IRCC Anti-Racism Strategy 2.0 (2021-2024) – Change management

Addressing systemic racism is a complex and non-linear process. There are multiple levels and intersections at play involved in unravelling racism. For this reason, the Strategy adopts a systems approach that will enable a transformative culture change at IRCC. One way of doing so is through the Equality and Anti-Racism Systems Change Framework (Annex D) that has been developed in collaboration with IRCC stakeholders and partners. This Framework aims to identify the conditions that hold racial and other inequities in place, and shift these conditions through actions of allies, change agents and “systems change entrepreneurs” to implement systemic change across three levels:

  1. Structural change in IRCC policies, practices and resource flows;
  2. Relational change that looks at relationships and power dynamics across the Department;
  3. Transformative change in mental models, thought processes and cultural paradigms that keep systemic discrimination, including racism, alive.Footnote 1

The objective of the Equality and Anti-Racism Systems Change Framework (Annex D) is to gain a deeper understanding of the IRCC systems change landscape, and to guide the Department on a journey toward the following goals: Creating an anti-racist, diversity, equity and inclusion culture; achieving true representation; designing equitable systems and processes; and building inclusive environments for employees and equitable outcomes for clients.

Since the Clerk’s Call to Action on Anti-Racism, Equity and Inclusion in January 2021, IRCC has implemented a number of actions in support of identifying and addressing biases and inequities in our policies and programs, the external services we deliver to our clients, and our people management practices. These actions toward equity and Anti-Racism systems change include:

At the level of structural change in policies, practices and resource flows

At the level of relational change that looks at relationships and power dynamics

At the level of transformative change in mental models and cultural practices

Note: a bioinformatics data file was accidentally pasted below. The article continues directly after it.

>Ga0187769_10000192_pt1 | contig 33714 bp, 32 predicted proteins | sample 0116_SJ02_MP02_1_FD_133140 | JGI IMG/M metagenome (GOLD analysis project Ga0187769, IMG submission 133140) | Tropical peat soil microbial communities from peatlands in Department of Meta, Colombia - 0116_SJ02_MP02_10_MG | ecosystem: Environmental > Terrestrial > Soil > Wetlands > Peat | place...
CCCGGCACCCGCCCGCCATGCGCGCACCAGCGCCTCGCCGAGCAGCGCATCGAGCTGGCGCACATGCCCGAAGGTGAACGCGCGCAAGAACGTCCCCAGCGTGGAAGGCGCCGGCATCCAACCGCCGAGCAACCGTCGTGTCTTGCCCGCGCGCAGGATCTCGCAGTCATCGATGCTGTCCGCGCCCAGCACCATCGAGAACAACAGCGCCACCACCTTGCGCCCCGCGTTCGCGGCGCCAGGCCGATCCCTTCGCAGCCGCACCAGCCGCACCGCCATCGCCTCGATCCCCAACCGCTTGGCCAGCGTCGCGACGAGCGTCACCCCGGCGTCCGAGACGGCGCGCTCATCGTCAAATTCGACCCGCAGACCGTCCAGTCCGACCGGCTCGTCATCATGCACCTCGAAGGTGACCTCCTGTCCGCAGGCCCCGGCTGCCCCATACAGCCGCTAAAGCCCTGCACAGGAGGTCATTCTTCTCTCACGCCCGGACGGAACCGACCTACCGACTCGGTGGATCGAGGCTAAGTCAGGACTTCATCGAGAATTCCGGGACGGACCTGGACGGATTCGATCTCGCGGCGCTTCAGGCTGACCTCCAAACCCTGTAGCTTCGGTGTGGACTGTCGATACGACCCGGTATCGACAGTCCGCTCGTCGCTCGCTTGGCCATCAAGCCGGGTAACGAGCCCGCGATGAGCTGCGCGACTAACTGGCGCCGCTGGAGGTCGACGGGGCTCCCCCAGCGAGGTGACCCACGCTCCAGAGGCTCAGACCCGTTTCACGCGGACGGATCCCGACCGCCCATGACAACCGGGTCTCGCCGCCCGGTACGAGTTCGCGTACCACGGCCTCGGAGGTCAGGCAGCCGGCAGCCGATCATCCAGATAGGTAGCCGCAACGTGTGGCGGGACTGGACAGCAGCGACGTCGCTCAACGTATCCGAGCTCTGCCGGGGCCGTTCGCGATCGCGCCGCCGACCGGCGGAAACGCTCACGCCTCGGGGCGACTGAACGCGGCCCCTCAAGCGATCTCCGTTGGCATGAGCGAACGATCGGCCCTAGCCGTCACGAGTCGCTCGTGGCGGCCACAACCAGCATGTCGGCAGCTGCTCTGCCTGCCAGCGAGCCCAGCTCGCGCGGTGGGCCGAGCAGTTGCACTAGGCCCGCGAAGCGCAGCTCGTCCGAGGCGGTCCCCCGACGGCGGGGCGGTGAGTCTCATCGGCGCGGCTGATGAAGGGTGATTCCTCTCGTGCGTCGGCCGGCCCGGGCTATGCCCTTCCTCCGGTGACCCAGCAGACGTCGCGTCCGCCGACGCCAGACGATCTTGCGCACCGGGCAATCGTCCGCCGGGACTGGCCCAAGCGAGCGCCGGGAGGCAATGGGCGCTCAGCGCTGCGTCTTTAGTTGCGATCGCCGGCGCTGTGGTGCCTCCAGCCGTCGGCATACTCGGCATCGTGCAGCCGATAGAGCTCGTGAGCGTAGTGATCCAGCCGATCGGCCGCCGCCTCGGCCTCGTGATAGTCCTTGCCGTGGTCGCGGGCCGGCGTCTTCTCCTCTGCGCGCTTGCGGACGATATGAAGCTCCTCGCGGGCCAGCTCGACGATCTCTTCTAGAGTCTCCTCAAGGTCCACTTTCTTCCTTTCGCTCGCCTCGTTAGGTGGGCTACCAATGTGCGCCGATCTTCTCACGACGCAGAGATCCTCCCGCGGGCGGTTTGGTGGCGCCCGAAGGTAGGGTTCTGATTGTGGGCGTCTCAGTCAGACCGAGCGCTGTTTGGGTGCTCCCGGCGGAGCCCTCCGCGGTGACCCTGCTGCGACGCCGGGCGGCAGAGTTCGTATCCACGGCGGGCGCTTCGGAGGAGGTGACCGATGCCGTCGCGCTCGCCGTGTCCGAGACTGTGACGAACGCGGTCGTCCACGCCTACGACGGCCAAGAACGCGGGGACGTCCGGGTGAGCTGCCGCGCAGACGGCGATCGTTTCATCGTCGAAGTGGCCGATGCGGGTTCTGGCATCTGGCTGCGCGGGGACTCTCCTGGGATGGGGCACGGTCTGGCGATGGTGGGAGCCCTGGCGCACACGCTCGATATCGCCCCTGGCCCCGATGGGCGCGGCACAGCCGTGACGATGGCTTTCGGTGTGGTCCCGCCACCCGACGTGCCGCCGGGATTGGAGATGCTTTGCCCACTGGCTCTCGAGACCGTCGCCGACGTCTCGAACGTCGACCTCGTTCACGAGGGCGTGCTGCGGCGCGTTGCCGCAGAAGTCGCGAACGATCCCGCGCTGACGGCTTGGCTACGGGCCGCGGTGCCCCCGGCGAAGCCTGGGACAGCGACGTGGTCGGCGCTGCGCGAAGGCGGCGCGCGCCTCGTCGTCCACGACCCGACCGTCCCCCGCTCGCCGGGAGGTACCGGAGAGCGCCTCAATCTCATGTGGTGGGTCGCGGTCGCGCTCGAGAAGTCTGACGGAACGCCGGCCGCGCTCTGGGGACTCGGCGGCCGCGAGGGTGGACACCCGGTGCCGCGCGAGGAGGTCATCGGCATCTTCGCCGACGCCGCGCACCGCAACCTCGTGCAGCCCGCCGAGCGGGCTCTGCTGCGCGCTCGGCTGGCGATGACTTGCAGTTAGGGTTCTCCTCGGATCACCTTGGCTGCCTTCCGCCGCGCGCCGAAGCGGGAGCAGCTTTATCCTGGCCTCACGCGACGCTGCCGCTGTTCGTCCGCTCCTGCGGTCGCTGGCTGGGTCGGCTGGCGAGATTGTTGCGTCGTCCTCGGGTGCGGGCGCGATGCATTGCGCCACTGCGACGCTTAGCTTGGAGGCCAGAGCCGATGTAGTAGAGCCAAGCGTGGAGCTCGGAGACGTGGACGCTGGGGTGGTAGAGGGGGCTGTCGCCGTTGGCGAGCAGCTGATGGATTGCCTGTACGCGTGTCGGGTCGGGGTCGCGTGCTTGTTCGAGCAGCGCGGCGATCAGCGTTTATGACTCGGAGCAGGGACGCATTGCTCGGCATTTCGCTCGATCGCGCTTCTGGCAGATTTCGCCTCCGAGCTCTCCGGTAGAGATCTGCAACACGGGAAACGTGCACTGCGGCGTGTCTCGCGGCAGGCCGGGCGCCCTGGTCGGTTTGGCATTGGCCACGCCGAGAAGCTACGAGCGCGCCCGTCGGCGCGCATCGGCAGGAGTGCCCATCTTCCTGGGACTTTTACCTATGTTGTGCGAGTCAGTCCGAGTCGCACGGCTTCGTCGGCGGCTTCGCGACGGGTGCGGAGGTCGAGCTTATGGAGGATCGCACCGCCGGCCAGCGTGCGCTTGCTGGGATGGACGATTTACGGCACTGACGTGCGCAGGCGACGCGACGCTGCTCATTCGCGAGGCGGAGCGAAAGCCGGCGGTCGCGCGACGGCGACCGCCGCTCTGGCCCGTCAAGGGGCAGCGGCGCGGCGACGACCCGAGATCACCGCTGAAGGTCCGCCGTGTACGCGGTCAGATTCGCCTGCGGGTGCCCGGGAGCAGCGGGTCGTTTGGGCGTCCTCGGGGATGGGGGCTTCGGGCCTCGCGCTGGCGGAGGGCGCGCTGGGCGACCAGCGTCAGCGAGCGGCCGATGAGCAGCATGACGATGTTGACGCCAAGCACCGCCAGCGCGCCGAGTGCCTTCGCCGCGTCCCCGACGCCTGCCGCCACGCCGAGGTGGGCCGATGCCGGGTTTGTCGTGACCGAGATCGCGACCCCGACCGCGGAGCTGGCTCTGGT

Each of these incremental steps form the building blocks toward achieving bigger systems change across IRCC. These actions have prompted us to examine how we can effect change at a system level.

The wheel of privilege and power

The wheel of privilege and power provides an example of a tool adapted by diversity, equity and inclusion networks at IRCC that can be used to identify intersectional locations of power.Footnote 2 Identifying the forms power takes allows us to design systems in different ways to correct power imbalance or to level the proverbial playing field.

Long-term and sustainable change at the system level unfolds through the interplay of structural conditions and actions of change agents, resulting in successive phases of transformation, with each phase building on and sustaining the durable results of the previous one. From this perspective, systems change is premised on a theory of change that builds upon a foundation of creating awareness of the issue; generating a new set of values to address the problem; expanding the shifts in cultural constructs from the domain of awareness and re-think to formal policies and procedures of the organization; implementing change through new accountability mechanisms and power redistribution. The phases of anti-racist culture change might be formulated as:

  1. increasing race awareness;
  2. designing a culture of Anti-Racism based on clearly articulated values;
  3. embedding racial equity throughout policies, procedures and practices both internally within the organization and externally;
  4. rethinking leadership accountability in relation to the first three steps; and
  5. changing the organizational design so as to better distribute power throughout the institution.

It is our hope that the completion of these five phases will enable IRCC to achieve the culture change it requires to become an organization with embedded strong anti-racist practices in people management, policy development and service delivery domains.

Wheel of privilege and power (PDF, 0.5 MB)

Text version of The wheel of privilege and power

Category Most privileged Medium privileged Least privileged
Citizenship
  • Canadian citizen
  • Permanent resident
  • Temporary resident
Indigenous Peoples
  • Colonizers and settlers
  • Indigenous Peoples connected to their communities
  • Indigenous Peoples without access to their communities
Skin colour
  • White
  • Different shades
  • Dark
Gender
  • Cisgender men
  • Cisgender women
  • Transgender men
  • Transgender woman and Non-binary
Sex
  • Male
  • Female
  • Intersex
Sexuality
  • Heterosexual
  • Gay men
  • Lesbian, bisexual, pansexual and asexual
Persons with disabilities
  • Without disability
  • Person with a temporary disability
  • Visible and Non-visible disability
Neurodiversity
  • Neurotypical
  • Some neurodivergence
  • Signification neruodivergence
Mental Health
  • Stable
  • Mostly stable
  • Vulnerable
Language
  • Bilingual in both official languages
  • Fluent in one official language
  • Learned English or French
  • Non-English or French monolingual
Formal Education
  • Post-secondary
  • High school
  • Elementary school
Housing
  • Owns property
  • Sheltered or renting
  • Homeless
Wealth
  • Rich
  • Middle class
  • Poor
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